For the sake of argument, let me grant for one moment the idea that it is true, that it is indeed always easier for women to get fucked than it is for men. Let’s take the missionary position, however momentarily, that for all women everywhere the world is a hot-and-cold running all-you-can-eat penis buffet. Let’s take as true that women never really have to suffer a fuck drought unless they choose to. Let’s just ponder that idea.
Most men argue that women can get laid when they want because all we have to do is go to a bar, any bar, and if we want to, we can find someone to fuck us. What keeps the opposite from being true for men? What keeps them from starting at the top of the hierarchy of attraction and moving down their own particular gradation from highly desirable to acceptable to unfuckable and finding a woman, some woman, to fuck them?
Why isn’t the self-same logic men apply to women applicable to them? Nothing, really. Sure, more women choose not to indulge in anonymous fucking. It is, after all, far more dangerous for us females to fuck strangers than it is for you males. We are, in general, physically weaker. We fear rape. We also fear pregnancy and disease, problems that our biology present in more startling colors than yours. There are many very practical reasons why many of us don’t choose to be picked up in bars. But there are plenty of us who do.
Do I smell the evanescent waft of the premise that men, the key-holders of fucking, really believe in discretion? Is that possible?
Intrinsic to the truism that women can always get fucked is the premise that we can toss discretion to the wind, whereas you men can’t. Which does, you have to admit, run counter to conventional gender wisdom. In dominant culture, it is we who supposedly live the life of the close-kneed discreet; it is you who run rampant, ever-ready to spill your seed like beer bongs at a frat party. And yet you men like to believe that we, always, forever, have it easier than you.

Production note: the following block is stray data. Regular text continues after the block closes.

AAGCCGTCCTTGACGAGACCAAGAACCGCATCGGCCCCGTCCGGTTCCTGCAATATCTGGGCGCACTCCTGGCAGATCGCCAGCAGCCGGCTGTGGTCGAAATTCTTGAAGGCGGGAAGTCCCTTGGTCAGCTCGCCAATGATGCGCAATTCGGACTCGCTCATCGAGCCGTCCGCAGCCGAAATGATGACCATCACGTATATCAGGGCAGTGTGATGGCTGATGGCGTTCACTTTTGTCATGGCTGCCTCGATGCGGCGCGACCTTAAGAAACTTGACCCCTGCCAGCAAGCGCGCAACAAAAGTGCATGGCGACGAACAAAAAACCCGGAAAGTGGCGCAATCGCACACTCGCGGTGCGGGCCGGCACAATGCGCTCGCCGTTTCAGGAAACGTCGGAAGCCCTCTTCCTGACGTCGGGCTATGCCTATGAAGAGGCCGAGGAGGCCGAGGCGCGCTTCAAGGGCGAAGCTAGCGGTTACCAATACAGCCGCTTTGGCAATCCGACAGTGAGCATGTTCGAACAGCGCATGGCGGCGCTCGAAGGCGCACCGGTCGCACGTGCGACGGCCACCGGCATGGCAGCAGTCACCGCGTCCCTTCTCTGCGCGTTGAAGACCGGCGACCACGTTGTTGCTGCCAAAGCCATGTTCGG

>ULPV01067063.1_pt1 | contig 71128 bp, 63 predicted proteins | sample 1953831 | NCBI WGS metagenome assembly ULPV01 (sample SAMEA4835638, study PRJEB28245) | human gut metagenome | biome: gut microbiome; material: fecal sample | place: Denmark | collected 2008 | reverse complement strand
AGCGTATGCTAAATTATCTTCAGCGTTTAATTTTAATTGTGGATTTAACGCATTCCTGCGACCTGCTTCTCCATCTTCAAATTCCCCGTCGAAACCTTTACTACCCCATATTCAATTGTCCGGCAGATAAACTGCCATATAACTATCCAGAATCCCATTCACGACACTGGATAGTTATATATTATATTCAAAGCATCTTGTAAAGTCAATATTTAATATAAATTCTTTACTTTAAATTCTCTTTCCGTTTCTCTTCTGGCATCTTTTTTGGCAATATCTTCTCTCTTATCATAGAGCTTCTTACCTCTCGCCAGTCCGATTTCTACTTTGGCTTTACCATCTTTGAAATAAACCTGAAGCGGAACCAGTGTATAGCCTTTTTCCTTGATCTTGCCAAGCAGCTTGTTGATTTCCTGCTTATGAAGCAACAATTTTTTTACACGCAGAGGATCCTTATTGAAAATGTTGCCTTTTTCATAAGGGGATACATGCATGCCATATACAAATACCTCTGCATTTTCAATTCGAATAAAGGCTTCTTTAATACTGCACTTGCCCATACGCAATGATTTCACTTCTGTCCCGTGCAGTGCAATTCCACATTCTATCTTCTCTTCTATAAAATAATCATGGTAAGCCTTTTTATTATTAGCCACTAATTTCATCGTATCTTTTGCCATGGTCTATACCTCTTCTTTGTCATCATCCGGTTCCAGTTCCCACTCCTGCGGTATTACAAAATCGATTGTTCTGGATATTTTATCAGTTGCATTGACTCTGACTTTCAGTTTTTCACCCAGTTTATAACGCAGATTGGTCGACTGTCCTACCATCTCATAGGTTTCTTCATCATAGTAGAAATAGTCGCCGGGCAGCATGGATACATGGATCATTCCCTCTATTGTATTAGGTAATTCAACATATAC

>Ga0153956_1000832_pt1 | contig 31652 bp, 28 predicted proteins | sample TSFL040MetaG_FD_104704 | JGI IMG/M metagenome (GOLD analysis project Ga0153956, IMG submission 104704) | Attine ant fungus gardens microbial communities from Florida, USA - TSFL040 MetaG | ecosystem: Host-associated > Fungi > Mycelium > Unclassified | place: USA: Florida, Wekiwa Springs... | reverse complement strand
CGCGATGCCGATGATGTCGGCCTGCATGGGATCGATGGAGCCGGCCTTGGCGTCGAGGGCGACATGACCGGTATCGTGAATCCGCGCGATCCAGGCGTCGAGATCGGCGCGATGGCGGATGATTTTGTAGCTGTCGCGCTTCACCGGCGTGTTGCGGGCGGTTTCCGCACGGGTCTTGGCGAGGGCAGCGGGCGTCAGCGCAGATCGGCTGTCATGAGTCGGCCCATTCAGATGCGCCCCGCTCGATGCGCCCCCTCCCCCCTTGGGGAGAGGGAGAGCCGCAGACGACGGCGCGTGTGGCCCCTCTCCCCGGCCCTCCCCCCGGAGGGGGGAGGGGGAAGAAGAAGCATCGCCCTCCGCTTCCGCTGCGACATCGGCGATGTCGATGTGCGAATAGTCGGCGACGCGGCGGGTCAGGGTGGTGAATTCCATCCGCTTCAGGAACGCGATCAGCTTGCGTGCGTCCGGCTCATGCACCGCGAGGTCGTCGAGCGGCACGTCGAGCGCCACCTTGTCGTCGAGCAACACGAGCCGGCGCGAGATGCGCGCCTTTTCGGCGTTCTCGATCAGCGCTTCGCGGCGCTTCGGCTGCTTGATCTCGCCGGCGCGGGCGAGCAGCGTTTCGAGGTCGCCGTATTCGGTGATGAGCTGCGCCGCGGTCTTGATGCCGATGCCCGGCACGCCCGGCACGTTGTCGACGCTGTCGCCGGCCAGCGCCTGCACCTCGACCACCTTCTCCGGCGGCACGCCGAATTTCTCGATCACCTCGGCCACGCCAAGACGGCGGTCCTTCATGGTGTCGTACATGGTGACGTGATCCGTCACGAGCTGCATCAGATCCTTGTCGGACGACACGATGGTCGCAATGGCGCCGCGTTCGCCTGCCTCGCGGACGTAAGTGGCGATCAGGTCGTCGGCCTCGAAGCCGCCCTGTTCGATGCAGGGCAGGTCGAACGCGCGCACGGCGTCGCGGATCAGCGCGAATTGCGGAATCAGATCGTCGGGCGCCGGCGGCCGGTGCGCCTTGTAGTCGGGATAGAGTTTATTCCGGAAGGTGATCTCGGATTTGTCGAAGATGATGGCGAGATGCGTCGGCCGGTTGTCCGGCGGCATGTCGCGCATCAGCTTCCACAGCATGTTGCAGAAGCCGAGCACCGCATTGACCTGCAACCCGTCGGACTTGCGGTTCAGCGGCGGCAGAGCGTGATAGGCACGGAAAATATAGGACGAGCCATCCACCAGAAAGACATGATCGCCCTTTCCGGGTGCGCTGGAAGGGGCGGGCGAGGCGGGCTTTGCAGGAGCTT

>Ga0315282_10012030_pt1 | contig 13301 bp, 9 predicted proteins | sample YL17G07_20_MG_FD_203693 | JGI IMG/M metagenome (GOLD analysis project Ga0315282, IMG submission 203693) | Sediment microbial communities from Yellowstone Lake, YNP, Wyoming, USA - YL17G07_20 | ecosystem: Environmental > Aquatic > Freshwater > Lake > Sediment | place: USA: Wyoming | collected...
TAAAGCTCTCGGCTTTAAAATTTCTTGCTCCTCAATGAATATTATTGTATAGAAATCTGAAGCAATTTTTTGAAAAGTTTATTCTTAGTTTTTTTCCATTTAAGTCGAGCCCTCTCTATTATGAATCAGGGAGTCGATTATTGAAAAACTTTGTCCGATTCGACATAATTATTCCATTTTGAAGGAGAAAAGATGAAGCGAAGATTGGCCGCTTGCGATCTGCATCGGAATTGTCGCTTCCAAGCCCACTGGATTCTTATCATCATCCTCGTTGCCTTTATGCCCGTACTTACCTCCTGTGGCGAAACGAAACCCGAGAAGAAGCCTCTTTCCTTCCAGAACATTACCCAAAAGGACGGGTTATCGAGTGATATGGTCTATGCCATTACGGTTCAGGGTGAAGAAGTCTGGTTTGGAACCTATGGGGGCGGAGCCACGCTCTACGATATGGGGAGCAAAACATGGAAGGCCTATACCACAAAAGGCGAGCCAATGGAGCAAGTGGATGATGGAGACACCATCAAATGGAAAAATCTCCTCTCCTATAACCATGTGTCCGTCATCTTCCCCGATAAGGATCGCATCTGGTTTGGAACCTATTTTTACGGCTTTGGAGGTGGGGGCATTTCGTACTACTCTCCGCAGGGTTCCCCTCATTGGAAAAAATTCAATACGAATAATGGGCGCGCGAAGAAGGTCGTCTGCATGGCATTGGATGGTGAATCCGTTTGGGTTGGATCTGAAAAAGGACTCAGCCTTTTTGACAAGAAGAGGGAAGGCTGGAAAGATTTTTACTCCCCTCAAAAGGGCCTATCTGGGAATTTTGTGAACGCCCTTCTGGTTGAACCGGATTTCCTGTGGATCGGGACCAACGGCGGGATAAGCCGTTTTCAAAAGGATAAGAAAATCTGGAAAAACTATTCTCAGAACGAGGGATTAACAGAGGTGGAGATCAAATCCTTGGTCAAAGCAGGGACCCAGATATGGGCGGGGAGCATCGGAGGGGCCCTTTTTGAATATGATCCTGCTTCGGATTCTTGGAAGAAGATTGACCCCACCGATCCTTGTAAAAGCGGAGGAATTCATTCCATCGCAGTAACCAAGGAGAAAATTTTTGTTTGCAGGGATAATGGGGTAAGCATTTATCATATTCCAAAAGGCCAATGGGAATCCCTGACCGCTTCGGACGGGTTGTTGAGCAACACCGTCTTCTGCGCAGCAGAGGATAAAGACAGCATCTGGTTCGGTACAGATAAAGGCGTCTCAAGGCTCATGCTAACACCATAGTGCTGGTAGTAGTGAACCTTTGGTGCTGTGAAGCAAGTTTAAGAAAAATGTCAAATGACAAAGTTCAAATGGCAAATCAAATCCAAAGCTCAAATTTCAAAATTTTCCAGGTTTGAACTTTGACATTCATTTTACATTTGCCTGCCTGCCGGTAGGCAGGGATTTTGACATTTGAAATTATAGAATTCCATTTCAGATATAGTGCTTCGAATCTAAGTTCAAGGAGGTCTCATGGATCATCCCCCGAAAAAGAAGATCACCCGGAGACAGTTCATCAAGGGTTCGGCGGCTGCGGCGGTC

I have spent months of my life at a time not being fucked. Long, agonizing months. Months upon months, too, when I was hott, hotter than tarmac in August, hotter than centerfolds in December. Months when I had a six-pack and 12% body fat. Sure, I could have picked up any guy, but I didn’t want to pick up any guy. I wanted someone to ask me out, someone to take an interest in me, someone who wanted to fuck me enough to try. And no one did. It wasn’t easy for me to get laid, and maybe it was because I had standards, but really, who doesn’t?
Here’s the thing: our culture is pretty ready to get angry at women for not having standards. Fuck a few men in a short span of time, and we get called “slut” faster than you can slide on a condom. But we also get derided when we do act on our standards. In fact, we get derided when we have the exact same standards men do. It’s more double standard crap, and it’s time to dismantle it, accepted idea by accepted idea, brick by brick, until it all comes happily tumbling down like the Berlin Wall of sex, and we can sing a song of real liberation.
See, the thing is that there’s a lot for everyone to complain about when it comes to sex. It’s hard, this fucking thing. And it’s particularly frustrating because we are sold a story that it’s not, or it shouldn’t be, that birds do it and bees do it and let’s do it, let’s get it on. Those brief shiny moments when it planets align and bodies do too and it’s easy and joyous pass ephemerally. For most of us, sex comes with heaping side dishes of steaming emo pudding. We don’t have to make it any harder by passing on thinking that just isn’t true.
We can, when it comes to uttering truisms, just say no. Abstinence can work, at least when it comes to perpetuating truly stupid thoughts.